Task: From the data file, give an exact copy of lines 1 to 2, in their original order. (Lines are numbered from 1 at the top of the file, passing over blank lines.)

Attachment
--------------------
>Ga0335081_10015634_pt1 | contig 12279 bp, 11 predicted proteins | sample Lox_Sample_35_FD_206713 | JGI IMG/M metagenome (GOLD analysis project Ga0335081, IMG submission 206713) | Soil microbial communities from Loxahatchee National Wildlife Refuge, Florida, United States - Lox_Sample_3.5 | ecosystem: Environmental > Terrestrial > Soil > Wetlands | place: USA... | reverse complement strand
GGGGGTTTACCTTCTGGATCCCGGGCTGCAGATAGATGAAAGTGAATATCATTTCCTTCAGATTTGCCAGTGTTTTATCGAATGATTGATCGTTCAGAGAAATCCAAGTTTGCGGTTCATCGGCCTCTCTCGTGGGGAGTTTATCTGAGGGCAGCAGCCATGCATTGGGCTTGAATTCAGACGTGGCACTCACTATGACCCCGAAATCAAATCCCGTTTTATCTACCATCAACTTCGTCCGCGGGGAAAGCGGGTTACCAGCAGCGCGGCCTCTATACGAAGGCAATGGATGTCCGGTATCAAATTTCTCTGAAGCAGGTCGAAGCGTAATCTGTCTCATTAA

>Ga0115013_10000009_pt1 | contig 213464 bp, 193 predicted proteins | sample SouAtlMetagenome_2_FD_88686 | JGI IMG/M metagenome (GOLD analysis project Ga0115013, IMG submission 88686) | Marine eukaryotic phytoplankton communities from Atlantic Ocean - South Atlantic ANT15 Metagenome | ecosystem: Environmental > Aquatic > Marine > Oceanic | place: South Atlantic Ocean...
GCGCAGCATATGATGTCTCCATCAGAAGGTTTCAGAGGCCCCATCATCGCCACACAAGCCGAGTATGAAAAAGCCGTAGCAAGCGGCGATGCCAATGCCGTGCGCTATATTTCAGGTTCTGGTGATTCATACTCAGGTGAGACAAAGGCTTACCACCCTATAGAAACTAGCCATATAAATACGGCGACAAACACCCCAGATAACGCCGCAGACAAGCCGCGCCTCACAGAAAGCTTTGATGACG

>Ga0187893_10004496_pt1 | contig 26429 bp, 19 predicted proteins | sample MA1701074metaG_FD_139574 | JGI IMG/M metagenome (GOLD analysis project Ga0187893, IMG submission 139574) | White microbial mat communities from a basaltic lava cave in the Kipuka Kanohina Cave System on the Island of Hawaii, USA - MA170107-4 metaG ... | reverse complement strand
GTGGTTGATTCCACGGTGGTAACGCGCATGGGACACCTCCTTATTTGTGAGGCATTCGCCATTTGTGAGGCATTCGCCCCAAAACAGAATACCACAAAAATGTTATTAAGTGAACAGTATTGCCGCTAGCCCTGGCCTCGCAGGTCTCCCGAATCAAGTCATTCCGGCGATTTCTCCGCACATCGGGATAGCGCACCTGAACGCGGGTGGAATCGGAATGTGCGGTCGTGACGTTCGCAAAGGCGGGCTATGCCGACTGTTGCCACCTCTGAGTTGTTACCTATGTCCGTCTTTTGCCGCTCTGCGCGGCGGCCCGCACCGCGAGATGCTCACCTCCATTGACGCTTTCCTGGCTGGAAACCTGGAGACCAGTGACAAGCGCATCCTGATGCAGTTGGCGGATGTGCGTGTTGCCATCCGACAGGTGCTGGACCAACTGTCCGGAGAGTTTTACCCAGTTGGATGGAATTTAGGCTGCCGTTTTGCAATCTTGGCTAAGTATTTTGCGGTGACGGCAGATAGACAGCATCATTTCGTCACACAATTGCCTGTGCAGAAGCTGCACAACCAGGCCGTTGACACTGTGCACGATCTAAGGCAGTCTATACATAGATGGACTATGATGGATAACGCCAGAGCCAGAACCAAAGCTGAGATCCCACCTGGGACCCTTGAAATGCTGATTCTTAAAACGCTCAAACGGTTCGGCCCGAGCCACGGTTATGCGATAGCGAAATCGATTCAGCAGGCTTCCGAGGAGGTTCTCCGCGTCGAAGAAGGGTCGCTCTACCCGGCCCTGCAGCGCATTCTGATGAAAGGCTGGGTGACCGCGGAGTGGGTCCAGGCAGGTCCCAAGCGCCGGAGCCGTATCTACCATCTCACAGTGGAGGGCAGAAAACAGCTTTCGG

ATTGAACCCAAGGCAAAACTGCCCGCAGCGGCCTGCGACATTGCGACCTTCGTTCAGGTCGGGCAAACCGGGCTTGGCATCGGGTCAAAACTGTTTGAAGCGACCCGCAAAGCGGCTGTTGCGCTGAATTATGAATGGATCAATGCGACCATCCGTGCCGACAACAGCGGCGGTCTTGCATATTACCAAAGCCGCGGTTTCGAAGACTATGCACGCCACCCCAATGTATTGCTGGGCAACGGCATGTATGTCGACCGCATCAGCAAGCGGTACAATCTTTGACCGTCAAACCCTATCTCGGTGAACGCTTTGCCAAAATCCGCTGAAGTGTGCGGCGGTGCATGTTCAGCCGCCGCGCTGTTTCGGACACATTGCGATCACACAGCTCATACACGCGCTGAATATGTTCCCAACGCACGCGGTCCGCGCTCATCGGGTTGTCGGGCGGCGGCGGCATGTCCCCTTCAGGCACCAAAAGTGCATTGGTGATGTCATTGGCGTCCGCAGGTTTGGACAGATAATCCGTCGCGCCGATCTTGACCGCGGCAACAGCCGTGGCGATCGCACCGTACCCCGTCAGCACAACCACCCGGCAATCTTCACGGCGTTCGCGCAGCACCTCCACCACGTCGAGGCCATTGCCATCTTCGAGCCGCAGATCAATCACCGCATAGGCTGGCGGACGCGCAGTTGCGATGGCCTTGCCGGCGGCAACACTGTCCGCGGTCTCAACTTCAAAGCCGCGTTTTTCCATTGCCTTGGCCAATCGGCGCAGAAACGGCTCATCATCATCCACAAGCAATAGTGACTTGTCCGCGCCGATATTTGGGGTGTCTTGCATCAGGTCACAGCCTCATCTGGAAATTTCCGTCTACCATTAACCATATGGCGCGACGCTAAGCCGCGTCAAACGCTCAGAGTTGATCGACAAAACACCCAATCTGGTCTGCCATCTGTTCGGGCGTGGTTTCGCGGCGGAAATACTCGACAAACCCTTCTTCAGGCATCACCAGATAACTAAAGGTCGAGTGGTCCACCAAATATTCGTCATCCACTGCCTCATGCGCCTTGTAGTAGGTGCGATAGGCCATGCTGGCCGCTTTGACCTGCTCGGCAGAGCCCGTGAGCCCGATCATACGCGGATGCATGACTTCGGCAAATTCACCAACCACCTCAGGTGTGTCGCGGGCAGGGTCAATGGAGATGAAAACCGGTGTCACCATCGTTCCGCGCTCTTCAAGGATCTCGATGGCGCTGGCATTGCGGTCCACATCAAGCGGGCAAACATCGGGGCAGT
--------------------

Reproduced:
>Ga0335081_10015634_pt1 | contig 12279 bp, 11 predicted proteins | sample Lox_Sample_35_FD_206713 | JGI IMG/M metagenome (GOLD analysis project Ga0335081, IMG submission 206713) | Soil microbial communities from Loxahatchee National Wildlife Refuge, Florida, United States - Lox_Sample_3.5 | ecosystem: Environmental > Terrestrial > Soil > Wetlands | place: USA... | reverse complement strand
GGGGGTTTACCTTCTGGATCCCGGGCTGCAGATAGATGAAAGTGAATATCATTTCCTTCAGATTTGCCAGTGTTTTATCGAATGATTGATCGTTCAGAGAAATCCAAGTTTGCGGTTCATCGGCCTCTCTCGTGGGGAGTTTATCTGAGGGCAGCAGCCATGCATTGGGCTTGAATTCAGACGTGGCACTCACTATGACCCCGAAATCAAATCCCGTTTTATCTACCATCAACTTCGTCCGCGGGGAAAGCGGGTTACCAGCAGCGCGGCCTCTATACGAAGGCAATGGATGTCCGGTATCAAATTTCTCTGAAGCAGGTCGAAGCGTAATCTGTCTCATTAA